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Dvorak and Drizin also focused their efforts on the confession Dassey gave. Dassey’s confession was the main evidence used against him, as physical evidence did not link him to the killing. However, Dvorak and Drizin presented evidence that interrogators “fed” Dassey facts during the interrogation leading to his confession.

Notably, when asking Dassey for details, they continued to ask him questions related to specific body parts. After Dassey told investigators he stabbed Halbach in the stomach, for example, investigators asked what happened to her head. Dassey told interrogators he cut the woman’s hair. It was only when asked “Who shot her?” that Dassey told them Avery had shot her. He did not mention any shooting before that. In addition, Dassey changed his story during his confession. He initially told interrogators Avery showed him Halbach’s body in the car, after she had already been raped and stabbed. As investigators continued to question him, Dassey eventually told them he himself had raped Halbach while she was handcuffed to Avery’s bed and had seen Avery stab the woman himself.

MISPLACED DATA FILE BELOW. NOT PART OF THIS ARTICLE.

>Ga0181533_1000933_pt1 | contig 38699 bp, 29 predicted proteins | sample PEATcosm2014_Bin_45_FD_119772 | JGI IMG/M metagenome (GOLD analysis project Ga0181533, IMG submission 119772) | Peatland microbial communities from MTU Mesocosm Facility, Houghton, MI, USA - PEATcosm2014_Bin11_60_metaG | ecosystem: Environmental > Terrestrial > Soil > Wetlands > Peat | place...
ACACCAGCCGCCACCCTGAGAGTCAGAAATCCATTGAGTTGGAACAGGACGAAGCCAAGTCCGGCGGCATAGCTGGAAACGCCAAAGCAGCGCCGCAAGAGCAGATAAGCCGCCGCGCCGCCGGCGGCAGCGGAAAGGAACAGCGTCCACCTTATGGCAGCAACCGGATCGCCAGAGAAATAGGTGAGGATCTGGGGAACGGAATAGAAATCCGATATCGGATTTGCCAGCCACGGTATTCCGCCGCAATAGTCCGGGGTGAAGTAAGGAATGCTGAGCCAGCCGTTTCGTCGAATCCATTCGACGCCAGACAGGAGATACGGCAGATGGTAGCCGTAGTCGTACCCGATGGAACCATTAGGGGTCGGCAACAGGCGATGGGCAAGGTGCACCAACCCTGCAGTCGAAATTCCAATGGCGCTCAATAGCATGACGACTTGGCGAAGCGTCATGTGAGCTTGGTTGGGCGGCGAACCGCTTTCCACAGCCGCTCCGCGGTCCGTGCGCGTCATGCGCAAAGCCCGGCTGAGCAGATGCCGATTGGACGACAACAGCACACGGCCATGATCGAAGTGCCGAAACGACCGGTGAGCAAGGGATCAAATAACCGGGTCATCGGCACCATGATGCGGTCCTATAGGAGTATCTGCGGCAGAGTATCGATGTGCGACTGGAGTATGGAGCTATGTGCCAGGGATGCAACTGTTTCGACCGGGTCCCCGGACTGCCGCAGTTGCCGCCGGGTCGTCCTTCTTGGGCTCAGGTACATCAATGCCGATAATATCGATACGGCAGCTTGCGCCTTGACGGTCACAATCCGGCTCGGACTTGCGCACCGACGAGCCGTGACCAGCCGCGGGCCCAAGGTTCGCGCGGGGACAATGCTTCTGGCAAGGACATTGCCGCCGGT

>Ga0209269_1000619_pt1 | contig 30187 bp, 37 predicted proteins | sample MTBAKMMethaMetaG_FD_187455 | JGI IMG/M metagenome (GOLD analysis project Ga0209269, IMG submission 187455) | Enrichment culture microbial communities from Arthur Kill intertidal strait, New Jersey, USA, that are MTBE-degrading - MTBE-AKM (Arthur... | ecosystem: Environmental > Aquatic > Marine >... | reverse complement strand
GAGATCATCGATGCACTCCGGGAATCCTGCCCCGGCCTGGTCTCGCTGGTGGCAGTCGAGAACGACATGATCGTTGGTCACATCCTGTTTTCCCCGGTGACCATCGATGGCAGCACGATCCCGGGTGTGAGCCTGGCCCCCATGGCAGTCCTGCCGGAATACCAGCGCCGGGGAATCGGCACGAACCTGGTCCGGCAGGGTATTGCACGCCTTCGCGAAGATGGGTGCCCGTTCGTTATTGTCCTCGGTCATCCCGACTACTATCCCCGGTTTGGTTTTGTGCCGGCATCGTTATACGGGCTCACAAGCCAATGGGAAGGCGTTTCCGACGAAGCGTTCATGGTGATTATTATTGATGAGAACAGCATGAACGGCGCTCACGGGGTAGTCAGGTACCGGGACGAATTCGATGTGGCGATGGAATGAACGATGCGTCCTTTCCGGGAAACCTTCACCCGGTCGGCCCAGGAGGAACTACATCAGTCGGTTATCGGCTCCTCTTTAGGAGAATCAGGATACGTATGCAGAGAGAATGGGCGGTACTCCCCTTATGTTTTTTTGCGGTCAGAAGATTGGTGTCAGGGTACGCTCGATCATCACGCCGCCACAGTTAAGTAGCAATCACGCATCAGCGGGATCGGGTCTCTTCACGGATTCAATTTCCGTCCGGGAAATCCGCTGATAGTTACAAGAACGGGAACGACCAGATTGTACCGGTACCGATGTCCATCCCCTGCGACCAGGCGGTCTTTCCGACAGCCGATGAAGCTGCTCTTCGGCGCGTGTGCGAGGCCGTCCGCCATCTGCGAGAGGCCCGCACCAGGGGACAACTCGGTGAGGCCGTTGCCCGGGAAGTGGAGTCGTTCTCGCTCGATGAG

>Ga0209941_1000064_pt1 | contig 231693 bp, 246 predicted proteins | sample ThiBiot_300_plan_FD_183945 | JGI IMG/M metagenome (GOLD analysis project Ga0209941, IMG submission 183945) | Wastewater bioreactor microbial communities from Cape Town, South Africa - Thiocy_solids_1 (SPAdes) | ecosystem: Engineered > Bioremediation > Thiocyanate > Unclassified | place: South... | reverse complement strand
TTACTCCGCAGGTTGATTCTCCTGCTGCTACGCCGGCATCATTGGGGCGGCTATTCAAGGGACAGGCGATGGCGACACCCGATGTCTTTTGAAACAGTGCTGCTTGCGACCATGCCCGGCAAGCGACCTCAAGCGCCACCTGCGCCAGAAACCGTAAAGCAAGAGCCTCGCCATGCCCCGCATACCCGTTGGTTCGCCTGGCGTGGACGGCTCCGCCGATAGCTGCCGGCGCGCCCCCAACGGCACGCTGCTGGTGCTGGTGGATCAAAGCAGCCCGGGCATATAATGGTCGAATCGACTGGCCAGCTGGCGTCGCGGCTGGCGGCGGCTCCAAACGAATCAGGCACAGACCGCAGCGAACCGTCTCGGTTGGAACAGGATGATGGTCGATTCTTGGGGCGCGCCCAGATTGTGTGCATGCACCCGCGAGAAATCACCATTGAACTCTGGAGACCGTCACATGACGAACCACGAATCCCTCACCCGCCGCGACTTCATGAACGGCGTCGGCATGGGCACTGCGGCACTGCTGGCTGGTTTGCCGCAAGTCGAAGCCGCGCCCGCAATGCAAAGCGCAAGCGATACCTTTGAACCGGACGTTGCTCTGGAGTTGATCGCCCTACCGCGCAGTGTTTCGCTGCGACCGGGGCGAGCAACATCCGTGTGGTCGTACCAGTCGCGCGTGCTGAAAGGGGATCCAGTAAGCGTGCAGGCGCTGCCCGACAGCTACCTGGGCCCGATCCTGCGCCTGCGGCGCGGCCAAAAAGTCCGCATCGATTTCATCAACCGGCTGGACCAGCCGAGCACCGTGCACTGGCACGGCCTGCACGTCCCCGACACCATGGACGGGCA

Originally, the investigation of Dassey was led by the Manitowoc County Sheriff’s Department, but eventually the Calumet County Sheriff’s Office took over after it was determined the Manitowoc County Sheriff’s Department had a conflict of interest due to Avery’s lawsuit against them. Between February and March 2006, Detectives Mark Wiegert and Tom Fassbender from the Calumet County Sheriff’s Office questioned Dassey on four occasions. His mother was not in the room, because she claims she was discouraged from being there. Dassey’s attorney at the time, Kachinsky, was also not in the room during the interrogations.